By Eli Chazin
Following the death of George Floyd in late May of 2020, caused by a Minneapolis police officer, America woke up to an outraged populace that sparked protests nationwide. Social media exploded with black squares that captioned #BLM, Black Lives Matter, a direct correlation to the pro-black activist organization fighting against racism, racial inequities, and police brutality. The term “Defund the Police” took the internet and streets by storm. The virality of the notorious phrase brought forth the topic of police reform and their funding expenses.
According to the US Census Bureau Annual Survey of State and Local Government Finances, state and local governments spent a total of $123 billion on police, $82 billion on corrections, and $50 billion on courts in 2019. Although that may seem astronomical, the total they spend on all three only makes up for less than eight percent of the total state and local government expenditures. Over 97% of the estimated $255 billion went towards salaries and benefits.
While there are multiple interpretations of the term ‘defund the police’, the basic definition is to move funds away from the police and put them into other means of community safety and protection, such as on-site mental health specialists or social workers. Some activists want local and state governments to reevaluate, not completely diminish, their spending habits on police departments, while others want to abolish the police altogether. Some argue that we will never get past the police’s racist and problematic history, while others are optimistic at confronting and reforming the law enforcement system.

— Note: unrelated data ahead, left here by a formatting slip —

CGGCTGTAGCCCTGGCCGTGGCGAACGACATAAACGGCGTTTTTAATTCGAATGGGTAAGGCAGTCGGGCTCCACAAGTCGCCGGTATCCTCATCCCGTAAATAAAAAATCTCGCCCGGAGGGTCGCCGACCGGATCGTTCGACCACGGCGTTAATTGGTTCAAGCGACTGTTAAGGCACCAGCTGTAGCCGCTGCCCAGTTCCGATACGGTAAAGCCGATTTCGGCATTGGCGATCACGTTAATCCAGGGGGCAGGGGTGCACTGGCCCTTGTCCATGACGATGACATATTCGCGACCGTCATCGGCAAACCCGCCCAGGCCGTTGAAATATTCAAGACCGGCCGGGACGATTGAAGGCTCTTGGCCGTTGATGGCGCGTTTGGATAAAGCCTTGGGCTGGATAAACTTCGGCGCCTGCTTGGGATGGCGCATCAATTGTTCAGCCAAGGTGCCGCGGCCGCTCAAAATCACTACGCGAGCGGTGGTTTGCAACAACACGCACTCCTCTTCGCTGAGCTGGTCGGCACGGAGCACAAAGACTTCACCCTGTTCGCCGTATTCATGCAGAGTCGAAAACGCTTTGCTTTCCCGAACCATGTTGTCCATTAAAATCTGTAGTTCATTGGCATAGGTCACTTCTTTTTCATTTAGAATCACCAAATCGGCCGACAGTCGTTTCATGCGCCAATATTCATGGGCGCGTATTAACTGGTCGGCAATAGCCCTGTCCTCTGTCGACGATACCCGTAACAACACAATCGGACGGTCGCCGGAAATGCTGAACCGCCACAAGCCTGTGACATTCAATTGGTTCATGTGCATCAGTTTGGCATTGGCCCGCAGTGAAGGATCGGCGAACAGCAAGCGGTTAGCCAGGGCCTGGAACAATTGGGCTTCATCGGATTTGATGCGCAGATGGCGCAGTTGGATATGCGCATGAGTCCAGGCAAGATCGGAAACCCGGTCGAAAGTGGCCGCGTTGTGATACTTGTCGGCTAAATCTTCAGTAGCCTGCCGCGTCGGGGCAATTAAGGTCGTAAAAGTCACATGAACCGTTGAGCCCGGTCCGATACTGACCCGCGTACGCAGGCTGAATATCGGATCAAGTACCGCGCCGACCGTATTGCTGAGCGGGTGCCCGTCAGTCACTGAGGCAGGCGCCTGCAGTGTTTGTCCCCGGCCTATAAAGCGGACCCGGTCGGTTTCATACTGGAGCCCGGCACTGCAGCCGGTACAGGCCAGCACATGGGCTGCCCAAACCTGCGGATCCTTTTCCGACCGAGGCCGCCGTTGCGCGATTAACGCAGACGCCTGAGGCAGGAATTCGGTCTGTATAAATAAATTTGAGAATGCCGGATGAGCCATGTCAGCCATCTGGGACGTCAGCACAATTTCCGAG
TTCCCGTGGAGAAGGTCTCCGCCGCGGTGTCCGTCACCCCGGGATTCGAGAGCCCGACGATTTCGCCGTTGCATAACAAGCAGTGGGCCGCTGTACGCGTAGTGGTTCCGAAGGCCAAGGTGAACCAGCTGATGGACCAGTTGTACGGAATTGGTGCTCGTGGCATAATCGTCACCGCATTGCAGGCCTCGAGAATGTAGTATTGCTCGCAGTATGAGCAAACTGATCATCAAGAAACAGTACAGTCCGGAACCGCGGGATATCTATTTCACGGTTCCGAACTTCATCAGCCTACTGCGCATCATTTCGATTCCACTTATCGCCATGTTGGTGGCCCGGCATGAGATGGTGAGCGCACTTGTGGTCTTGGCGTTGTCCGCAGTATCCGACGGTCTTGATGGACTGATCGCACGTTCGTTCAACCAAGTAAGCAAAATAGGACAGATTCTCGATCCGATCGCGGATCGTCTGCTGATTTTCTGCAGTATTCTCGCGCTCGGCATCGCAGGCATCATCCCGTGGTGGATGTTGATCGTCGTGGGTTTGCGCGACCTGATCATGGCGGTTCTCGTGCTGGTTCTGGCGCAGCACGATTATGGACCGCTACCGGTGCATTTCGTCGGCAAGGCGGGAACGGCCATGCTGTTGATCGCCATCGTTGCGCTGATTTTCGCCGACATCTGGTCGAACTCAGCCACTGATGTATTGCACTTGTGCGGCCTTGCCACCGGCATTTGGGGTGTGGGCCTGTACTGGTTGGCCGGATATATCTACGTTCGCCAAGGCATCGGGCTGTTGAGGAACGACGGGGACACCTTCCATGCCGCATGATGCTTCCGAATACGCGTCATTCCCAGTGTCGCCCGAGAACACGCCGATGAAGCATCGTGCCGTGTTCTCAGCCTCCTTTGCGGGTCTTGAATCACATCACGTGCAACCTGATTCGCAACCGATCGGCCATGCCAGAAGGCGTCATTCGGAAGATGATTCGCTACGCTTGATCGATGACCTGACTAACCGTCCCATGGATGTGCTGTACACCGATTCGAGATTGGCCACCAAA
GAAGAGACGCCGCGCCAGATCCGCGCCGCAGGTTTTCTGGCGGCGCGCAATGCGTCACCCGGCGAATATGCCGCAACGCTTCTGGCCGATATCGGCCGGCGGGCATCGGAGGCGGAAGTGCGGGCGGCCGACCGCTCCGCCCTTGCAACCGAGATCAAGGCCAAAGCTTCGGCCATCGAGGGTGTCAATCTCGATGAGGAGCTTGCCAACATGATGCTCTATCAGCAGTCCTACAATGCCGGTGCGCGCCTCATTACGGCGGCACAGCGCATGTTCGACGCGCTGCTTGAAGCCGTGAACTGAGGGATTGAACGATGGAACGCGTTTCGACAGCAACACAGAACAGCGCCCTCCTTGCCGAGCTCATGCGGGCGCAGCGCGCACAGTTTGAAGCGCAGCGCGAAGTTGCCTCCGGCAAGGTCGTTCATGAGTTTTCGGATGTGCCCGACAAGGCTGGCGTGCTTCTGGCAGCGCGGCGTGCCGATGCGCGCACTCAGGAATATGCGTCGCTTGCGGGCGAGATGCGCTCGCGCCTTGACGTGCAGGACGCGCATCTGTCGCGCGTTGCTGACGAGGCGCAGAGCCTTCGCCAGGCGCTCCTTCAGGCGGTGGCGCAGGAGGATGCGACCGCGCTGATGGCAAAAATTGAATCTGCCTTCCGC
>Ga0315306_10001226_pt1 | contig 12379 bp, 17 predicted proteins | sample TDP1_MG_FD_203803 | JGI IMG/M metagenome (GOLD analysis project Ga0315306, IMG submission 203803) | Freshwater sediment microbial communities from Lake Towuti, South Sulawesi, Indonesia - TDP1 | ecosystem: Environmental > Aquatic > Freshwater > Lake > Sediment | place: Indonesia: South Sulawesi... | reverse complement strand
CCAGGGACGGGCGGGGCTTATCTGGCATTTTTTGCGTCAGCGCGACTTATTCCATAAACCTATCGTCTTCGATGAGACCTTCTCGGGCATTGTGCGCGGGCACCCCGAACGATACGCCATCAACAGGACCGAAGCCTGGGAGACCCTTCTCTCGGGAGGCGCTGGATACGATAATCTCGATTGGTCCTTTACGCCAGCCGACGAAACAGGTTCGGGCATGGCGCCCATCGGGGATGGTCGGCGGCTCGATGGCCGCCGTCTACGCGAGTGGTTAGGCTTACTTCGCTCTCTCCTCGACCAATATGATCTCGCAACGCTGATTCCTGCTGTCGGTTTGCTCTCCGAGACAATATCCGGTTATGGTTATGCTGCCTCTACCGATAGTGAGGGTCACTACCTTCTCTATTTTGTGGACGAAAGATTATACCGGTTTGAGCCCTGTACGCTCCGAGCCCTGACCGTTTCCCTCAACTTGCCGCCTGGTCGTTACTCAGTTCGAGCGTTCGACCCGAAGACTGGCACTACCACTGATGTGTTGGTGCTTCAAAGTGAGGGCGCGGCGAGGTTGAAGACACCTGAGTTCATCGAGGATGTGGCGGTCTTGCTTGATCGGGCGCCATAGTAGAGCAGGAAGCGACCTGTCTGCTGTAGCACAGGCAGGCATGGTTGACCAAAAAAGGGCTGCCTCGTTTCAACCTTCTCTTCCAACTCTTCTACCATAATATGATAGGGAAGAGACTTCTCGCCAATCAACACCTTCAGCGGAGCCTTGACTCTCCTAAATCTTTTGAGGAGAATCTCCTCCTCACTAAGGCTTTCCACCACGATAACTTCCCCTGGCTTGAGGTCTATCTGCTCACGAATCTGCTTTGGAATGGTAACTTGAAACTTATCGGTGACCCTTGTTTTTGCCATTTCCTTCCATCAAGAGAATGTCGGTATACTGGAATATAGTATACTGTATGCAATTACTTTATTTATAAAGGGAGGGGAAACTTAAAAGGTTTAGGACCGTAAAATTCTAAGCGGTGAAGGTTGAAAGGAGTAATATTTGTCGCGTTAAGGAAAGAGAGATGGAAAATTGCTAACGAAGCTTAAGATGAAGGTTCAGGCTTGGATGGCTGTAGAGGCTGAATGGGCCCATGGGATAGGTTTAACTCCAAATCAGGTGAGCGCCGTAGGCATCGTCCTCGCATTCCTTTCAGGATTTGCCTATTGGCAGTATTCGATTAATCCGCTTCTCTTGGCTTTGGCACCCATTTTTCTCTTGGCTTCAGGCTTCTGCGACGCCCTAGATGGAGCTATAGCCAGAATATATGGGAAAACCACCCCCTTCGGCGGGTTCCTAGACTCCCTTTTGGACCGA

Should police departments be defunded? Are any police reform efforts helpful? Would abolishing police departments ultimately resolve police brutality for communities of color? Or would it lead to greater violence in our cities?